A non-rational revelation of God would not, by definition, make rational sense – right? (any more than a desire to believe in the reality of existence of Santa Claus or the Flying Spaghetti Monster?) Why then should I believe in any irrational “revelation” that makes no sense to me? Can you provide any rational answer to this question? Wouldn’t any response you might submit be irrational by definition? That’s why your position makes no sense to me. Why even try to argue for what you yourself are arguing has no rational explanation?

Your arrogance is unceasingly amazing.
You claim:

“And, so far, the organized Adventist Church agrees with me. Of course, you can call yourself whatever you want. But, again, that doesn’t mean that the church is going to recognize your claims as actually representing the church’s view of reality. So, why would you expect anyone holding views that undermine the fundamental goals and ideals of the church, the ‘fundamental beliefs’, to be paid by the church”

You are of course right if you think the church that is being rebuilt by Ted Wilson and Clifford Goldstein with their militant fundamentalism and unsavoury and ungracious political manouvering is the legitimate heir of traditional Adventism but I do not.

Where did Ted Wilson or Clifford Goldstein set up the fundamental doctrinal ideals of the Seventh-day Adventist Church? You give them far too much credit! These fundamentals were set up well before they came on the scene…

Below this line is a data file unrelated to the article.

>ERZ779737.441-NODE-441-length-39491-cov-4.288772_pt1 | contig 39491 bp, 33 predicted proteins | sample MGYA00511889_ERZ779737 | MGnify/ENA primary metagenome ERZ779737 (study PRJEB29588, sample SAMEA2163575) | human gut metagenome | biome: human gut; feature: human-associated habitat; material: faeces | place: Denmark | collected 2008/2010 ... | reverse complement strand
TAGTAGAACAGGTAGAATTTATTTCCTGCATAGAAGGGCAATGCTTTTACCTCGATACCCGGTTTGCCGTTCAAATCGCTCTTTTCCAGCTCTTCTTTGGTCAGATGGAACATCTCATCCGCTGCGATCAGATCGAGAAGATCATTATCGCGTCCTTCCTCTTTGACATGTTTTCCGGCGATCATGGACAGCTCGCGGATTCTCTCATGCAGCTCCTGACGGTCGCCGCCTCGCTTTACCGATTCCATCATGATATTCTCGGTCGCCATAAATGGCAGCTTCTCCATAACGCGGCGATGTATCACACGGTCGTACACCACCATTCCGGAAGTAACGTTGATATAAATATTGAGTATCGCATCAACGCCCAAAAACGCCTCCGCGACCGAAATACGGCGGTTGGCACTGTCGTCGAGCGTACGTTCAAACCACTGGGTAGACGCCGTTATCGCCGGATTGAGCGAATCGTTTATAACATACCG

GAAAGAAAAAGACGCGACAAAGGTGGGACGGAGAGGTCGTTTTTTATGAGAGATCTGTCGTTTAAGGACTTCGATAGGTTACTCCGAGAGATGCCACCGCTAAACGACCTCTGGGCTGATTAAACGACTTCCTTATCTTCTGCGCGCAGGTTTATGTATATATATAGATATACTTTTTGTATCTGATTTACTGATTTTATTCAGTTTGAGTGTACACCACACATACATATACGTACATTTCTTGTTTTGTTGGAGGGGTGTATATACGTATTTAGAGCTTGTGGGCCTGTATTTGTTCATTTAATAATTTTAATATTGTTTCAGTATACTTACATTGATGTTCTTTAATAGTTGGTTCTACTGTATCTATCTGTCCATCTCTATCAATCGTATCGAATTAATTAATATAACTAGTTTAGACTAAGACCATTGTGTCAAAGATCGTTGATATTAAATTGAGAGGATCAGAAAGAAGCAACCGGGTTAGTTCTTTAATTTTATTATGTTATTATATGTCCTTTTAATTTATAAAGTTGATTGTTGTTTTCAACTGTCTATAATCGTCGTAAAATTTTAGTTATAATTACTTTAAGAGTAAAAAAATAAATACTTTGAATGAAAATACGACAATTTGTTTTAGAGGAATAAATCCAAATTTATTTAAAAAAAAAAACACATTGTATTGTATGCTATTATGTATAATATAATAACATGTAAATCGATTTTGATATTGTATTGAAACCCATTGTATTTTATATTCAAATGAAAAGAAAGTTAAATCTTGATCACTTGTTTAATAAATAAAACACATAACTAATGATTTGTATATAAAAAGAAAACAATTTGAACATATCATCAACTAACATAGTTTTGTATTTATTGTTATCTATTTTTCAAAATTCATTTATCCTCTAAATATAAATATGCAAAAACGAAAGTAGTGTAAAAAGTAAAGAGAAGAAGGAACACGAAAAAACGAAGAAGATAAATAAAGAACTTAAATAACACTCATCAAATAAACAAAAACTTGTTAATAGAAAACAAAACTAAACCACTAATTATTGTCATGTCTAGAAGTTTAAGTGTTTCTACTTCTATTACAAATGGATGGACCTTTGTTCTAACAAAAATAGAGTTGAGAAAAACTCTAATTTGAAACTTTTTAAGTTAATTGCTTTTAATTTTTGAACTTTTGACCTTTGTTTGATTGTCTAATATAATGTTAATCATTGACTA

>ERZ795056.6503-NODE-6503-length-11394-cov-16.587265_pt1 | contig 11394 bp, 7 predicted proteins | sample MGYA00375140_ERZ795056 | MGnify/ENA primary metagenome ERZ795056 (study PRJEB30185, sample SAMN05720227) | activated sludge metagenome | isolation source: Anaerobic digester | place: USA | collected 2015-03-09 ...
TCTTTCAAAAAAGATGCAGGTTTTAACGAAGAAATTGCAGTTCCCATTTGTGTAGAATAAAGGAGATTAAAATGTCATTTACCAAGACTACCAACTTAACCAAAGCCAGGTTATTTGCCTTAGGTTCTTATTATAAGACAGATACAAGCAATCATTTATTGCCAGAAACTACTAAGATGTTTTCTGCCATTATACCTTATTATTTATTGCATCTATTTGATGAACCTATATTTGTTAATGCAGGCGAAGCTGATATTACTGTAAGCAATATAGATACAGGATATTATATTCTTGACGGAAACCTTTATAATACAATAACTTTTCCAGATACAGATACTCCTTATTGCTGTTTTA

At the very least, you must admit that you are strongly opposed to many of the clearly stated doctrinal positions that the Seventh-day Adventist Church has long held, and currently holds, to be “fundamental” to its very existence. You fundamentally disagree with both the founders and the current leaders of the church on many key points of doctrine. You disagree with many of the modern and historical doctrinal positions of the SDA Church as an organization.

You are really more of a “social Adventist” who was raised in the Adventist Church but who really doesn’t subscribe to many of the doctrinal positions of the church as an organization. Why then do you wish to continue to take on the title of “Seventh-day Adventist” when this title doesn’t really do you justice? – when it doesn’t truly represent who you really are and what you really believe? And, why on Earth would you expect anyone who holds similar views to your own to be hired by any organization who claims to be fundamentally opposed to what you actually believe and are willing to teach/preach?

Wouldn’t it be far more honest and ethical for you and those of like mind to more clearly present yourselves and what you stand for and then go and work for those who are more than willing to pay to have such ideas taught in their schools and preached from their pulpits? Why the aversion to completely open and honest transparency here?